The Lighthouse (MA) - 109 minutes
A descent into despair and madness, The Lighthouse is a decidedly arthouse character study into two isolated, lost and troubled souls.
It is a period piece set on a remote island off the coast of New England.
Two lighthouse keepers – played by Willem Dafoe and Robert Pattinson – are trapped due to a ferocious storm.
They engage in an escalating battle of wills as tensions boil over and mysterious forces swirl around them.
As The Lighthouse opens, two “wickies” arrive at a remote outpost off the coast of Maine to man the beacon and perform maintenance on the island’s facilities.
They are tasked with being there for a month, but that is not how things work out.
The strangers couldn’t be more different.
Thomas Wake (Dafoe) is a seasoned and spirited lighthouse keeper. He’s all controlling and dresses down his enigmatic underling, Efraim Winslow (Pattison), at every opportunity.
Winslow, a former lumberjack, is trying for a fresh start after a troubled past.
He’s a man of few words who throws himself into his punishing duties: whitewashing walls, patching the leaky roof, hauling coal, scrubbing and polishing brass, servicing the cistern and fueling the lighthouse beacon with kerosene.
But nothing he does seems to satisfy Wake, who also expects Winslow to drink with him, even though Winslow doesn’t want to imbibe.
Wake is also prone to superstitions, which Winslow doesn’t buy into.
As weeks go by, the power struggle between the two men escalates and intensifies as their by now collective drinking to excess leads to drunkeness.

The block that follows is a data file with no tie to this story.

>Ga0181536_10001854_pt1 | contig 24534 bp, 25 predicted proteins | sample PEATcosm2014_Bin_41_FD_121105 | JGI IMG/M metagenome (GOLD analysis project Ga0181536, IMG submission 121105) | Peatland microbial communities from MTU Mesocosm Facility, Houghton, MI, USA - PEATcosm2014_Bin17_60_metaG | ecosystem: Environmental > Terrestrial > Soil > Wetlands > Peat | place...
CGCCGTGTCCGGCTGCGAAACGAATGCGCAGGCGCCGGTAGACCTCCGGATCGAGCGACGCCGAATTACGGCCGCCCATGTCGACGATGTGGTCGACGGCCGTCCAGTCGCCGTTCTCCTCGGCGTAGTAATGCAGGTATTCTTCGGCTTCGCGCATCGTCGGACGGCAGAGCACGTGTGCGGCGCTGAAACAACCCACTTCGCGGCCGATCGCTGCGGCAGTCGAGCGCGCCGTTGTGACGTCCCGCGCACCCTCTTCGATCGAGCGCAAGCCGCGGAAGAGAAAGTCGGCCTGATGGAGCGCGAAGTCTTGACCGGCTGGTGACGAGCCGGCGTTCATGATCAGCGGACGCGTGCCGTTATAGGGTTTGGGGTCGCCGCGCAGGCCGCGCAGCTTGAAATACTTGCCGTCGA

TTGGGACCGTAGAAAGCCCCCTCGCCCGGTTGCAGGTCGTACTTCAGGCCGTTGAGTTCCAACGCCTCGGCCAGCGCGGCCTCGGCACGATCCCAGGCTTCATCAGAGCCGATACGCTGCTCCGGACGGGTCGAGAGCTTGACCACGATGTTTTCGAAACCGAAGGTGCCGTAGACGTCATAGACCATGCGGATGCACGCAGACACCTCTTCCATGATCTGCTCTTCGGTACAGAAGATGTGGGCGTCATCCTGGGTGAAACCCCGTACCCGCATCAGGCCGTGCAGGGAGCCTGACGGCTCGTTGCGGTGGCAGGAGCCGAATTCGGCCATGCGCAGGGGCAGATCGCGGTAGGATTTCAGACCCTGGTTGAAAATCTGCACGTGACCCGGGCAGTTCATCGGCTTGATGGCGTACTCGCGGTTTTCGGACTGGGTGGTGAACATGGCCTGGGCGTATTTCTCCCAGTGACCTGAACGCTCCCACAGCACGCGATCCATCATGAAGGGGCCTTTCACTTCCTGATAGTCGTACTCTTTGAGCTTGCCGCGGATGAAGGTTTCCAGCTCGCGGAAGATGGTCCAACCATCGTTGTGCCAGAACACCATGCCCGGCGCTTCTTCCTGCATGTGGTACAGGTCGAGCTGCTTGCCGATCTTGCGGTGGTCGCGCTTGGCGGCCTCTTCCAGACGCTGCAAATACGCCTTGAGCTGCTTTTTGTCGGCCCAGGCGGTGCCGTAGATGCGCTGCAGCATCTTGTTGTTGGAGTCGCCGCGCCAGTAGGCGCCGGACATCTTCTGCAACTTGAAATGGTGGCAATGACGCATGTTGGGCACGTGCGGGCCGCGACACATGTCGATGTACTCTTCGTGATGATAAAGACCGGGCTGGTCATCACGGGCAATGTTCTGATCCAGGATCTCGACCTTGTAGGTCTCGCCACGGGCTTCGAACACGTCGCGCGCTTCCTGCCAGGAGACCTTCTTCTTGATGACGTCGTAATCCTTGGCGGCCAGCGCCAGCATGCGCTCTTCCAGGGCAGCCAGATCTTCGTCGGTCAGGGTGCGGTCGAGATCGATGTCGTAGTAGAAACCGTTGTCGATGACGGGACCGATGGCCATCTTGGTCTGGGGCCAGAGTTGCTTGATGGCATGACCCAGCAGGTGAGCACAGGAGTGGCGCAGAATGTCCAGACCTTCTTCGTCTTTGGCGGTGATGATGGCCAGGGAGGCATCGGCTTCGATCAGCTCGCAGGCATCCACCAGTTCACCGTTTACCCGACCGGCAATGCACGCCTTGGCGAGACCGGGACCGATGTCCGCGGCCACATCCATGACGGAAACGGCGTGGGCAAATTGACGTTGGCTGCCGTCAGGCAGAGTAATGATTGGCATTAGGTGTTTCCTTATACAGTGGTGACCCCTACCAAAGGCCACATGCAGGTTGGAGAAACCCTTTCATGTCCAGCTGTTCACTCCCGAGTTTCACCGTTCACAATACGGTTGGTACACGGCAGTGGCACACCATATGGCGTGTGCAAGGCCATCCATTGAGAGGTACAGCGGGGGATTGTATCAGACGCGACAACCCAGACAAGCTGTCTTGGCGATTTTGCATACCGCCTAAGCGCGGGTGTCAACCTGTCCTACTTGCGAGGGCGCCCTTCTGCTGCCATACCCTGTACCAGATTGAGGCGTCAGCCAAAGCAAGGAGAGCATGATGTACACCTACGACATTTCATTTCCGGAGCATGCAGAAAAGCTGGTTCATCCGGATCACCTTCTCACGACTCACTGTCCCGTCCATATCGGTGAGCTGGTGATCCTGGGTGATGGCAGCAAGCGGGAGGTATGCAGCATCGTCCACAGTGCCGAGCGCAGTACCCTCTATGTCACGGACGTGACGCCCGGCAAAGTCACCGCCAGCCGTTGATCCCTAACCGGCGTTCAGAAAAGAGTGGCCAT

A massive storm, from which there is seemingly no escape, bears down and then rages across the island.
Co-written (with brother Max) and directed by Robert Eggers, The Lighthouse features many of the same crew that brought to life his first film, The Witch.
They include cinematographer Jarin Blaschke, production designer Craig Lathrop, costume designer Linda Muir, composer Mark Korven and editor Louise Ford.
Dafoe puts in one of the performances of his life as the old salt with a decidedly rough underbelly.
Mind you, I found his use of old English very difficult to understand, at times.
Let it be said that Pattinson has come a long way from the Twilight series. This is arguably his most obtuse work to date.
Shot in black and white in an almost square frame that was used in the early sound years by filmmakers including Fritz Lang, The Lighthouse’s minimalistic dialogue and languid pacing will prove a bridge too far for most.
The absence of colour certainly allows the filmmakers to exploit the shadows … and, dare I say, there are a lot of shadows in the both men’s past, a little of which we find out about.
Still, there appears to be a randomness to the order of much of what we see on screen, although we quickly come to understand the “stir crazy” nature of the confinement to which the protagonists are subjected.
I should add that I am not at all convinced of the need to drag this out to near on two hours. 90 minutes would have been adequate.
Be prepared for a number of confronting and disturbing scenes in what is a warts and all picture that will have only limited appeal.
I admired the artistry, although I saw The Lighthouse as, at times, too indulgent.
Rated MA, it scores a 7 out of 10.